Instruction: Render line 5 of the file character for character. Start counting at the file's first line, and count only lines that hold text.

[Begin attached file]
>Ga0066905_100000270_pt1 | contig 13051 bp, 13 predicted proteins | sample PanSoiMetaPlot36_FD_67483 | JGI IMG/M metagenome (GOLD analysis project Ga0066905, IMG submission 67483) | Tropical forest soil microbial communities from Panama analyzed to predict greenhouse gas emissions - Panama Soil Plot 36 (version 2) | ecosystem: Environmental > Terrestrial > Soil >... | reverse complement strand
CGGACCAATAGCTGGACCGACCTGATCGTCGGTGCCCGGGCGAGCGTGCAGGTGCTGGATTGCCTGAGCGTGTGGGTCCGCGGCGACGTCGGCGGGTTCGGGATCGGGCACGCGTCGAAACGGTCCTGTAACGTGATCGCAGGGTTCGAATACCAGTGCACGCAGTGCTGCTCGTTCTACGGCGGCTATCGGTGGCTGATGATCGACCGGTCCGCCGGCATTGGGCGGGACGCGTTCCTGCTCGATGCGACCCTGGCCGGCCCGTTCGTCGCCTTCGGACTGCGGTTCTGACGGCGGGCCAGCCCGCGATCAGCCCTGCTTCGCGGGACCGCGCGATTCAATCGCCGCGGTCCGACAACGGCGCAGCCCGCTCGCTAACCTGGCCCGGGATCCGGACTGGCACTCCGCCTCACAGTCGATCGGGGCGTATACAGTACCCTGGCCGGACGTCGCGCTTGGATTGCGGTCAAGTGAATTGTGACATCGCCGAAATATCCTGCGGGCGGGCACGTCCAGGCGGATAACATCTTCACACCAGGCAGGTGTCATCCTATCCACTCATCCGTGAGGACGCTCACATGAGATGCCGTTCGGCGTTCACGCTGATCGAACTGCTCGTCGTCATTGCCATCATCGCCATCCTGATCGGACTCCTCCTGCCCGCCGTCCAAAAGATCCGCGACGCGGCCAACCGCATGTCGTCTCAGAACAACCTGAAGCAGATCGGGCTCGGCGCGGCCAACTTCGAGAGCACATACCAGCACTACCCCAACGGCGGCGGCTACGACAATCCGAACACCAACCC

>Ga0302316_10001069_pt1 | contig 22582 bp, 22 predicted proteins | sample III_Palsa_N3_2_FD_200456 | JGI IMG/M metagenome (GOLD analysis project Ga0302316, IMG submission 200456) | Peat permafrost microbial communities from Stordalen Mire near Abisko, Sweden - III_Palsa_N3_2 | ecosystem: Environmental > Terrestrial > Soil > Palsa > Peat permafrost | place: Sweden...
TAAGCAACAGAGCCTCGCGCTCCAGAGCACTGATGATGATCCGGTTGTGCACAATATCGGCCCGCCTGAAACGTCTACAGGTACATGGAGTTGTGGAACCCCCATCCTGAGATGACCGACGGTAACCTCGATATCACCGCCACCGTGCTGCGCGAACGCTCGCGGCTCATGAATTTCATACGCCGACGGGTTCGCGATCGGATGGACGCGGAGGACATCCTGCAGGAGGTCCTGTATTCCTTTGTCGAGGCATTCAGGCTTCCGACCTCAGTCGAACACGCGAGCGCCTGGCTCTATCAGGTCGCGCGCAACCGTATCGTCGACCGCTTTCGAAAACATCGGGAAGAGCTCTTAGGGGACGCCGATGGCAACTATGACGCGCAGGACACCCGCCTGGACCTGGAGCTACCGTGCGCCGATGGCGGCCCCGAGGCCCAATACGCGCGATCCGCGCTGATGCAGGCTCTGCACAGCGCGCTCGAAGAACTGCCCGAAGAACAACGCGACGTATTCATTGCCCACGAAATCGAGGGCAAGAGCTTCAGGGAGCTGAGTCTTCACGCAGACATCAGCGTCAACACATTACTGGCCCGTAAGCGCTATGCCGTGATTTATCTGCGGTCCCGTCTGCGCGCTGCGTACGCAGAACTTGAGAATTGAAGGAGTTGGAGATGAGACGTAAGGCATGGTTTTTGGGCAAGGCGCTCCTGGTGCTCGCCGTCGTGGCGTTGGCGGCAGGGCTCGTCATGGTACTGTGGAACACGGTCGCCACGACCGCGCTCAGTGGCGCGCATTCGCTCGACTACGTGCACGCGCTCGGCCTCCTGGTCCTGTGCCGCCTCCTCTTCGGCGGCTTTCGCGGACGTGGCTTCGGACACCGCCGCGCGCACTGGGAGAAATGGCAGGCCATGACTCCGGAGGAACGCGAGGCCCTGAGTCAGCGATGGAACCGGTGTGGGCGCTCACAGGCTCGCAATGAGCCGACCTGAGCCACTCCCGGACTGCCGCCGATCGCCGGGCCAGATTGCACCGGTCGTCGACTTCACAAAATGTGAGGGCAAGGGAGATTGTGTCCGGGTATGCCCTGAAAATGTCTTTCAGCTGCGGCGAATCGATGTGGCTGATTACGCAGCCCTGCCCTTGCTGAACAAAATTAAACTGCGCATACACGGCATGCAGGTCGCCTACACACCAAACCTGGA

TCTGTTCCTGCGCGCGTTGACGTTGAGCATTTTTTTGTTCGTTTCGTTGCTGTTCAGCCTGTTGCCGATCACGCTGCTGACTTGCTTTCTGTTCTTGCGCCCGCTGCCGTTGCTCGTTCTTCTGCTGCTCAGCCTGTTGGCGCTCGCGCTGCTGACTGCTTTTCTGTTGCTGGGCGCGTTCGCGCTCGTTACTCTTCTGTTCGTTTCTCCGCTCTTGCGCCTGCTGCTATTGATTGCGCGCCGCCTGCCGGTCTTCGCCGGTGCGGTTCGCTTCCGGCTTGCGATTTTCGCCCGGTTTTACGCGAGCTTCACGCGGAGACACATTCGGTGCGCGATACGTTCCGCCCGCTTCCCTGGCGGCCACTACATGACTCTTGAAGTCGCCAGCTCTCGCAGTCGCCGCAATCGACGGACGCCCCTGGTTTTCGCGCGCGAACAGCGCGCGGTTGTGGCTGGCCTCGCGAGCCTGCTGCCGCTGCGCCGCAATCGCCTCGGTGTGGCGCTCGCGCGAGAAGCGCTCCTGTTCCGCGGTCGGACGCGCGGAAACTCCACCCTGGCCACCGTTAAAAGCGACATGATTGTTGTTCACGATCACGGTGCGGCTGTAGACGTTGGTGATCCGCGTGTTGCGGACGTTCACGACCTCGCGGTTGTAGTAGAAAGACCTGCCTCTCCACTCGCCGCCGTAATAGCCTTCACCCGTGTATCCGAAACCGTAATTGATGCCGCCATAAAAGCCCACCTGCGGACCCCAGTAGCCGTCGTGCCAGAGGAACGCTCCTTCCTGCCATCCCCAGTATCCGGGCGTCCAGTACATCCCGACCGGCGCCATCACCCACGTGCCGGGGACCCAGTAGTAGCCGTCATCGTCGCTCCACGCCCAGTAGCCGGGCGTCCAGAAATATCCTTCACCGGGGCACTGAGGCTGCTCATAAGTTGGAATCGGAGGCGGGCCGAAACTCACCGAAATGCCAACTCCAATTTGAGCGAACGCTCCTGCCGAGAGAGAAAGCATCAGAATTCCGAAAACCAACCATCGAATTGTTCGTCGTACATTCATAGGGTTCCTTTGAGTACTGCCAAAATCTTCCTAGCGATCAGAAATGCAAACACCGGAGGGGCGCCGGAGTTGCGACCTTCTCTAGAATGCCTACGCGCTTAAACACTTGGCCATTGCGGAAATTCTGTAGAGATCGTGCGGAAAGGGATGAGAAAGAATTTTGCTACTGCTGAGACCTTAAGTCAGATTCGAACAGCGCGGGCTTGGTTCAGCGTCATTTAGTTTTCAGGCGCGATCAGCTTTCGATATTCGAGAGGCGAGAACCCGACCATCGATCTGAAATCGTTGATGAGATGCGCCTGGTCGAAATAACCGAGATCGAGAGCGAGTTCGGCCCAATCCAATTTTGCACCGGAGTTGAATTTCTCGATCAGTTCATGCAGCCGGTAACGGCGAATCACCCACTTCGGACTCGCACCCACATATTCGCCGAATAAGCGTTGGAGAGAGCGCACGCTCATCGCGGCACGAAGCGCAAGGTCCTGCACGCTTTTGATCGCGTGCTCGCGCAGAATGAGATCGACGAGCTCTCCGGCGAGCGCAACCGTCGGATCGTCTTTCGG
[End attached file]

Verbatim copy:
TCTGTTCCTGCGCGCGTTGACGTTGAGCATTTTTTTGTTCGTTTCGTTGCTGTTCAGCCTGTTGCCGATCACGCTGCTGACTTGCTTTCTGTTCTTGCGCCCGCTGCCGTTGCTCGTTCTTCTGCTGCTCAGCCTGTTGGCGCTCGCGCTGCTGACTGCTTTTCTGTTGCTGGGCGCGTTCGCGCTCGTTACTCTTCTGTTCGTTTCTCCGCTCTTGCGCCTGCTGCTATTGATTGCGCGCCGCCTGCCGGTCTTCGCCGGTGCGGTTCGCTTCCGGCTTGCGATTTTCGCCCGGTTTTACGCGAGCTTCACGCGGAGACACATTCGGTGCGCGATACGTTCCGCCCGCTTCCCTGGCGGCCACTACATGACTCTTGAAGTCGCCAGCTCTCGCAGTCGCCGCAATCGACGGACGCCCCTGGTTTTCGCGCGCGAACAGCGCGCGGTTGTGGCTGGCCTCGCGAGCCTGCTGCCGCTGCGCCGCAATCGCCTCGGTGTGGCGCTCGCGCGAGAAGCGCTCCTGTTCCGCGGTCGGACGCGCGGAAACTCCACCCTGGCCACCGTTAAAAGCGACATGATTGTTGTTCACGATCACGGTGCGGCTGTAGACGTTGGTGATCCGCGTGTTGCGGACGTTCACGACCTCGCGGTTGTAGTAGAAAGACCTGCCTCTCCACTCGCCGCCGTAATAGCCTTCACCCGTGTATCCGAAACCGTAATTGATGCCGCCATAAAAGCCCACCTGCGGACCCCAGTAGCCGTCGTGCCAGAGGAACGCTCCTTCCTGCCATCCCCAGTATCCGGGCGTCCAGTACATCCCGACCGGCGCCATCACCCACGTGCCGGGGACCCAGTAGTAGCCGTCATCGTCGCTCCACGCCCAGTAGCCGGGCGTCCAGAAATATCCTTCACCGGGGCACTGAGGCTGCTCATAAGTTGGAATCGGAGGCGGGCCGAAACTCACCGAAATGCCAACTCCAATTTGAGCGAACGCTCCTGCCGAGAGAGAAAGCATCAGAATTCCGAAAACCAACCATCGAATTGTTCGTCGTACATTCATAGGGTTCCTTTGAGTACTGCCAAAATCTTCCTAGCGATCAGAAATGCAAACACCGGAGGGGCGCCGGAGTTGCGACCTTCTCTAGAATGCCTACGCGCTTAAACACTTGGCCATTGCGGAAATTCTGTAGAGATCGTGCGGAAAGGGATGAGAAAGAATTTTGCTACTGCTGAGACCTTAAGTCAGATTCGAACAGCGCGGGCTTGGTTCAGCGTCATTTAGTTTTCAGGCGCGATCAGCTTTCGATATTCGAGAGGCGAGAACCCGACCATCGATCTGAAATCGTTGATGAGATGCGCCTGGTCGAAATAACCGAGATCGAGAGCGAGTTCGGCCCAATCCAATTTTGCACCGGAGTTGAATTTCTCGATCAGTTCATGCAGCCGGTAACGGCGAATCACCCACTTCGGACTCGCACCCACATATTCGCCGAATAAGCGTTGGAGAGAGCGCACGCTCATCGCGGCACGAAGCGCAAGGTCCTGCACGCTTTTGATCGCGTGCTCGCGCAGAATGAGATCGACGAGCTCTCCGGCGAGCGCAACCGTCGGATCGTCTTTCGG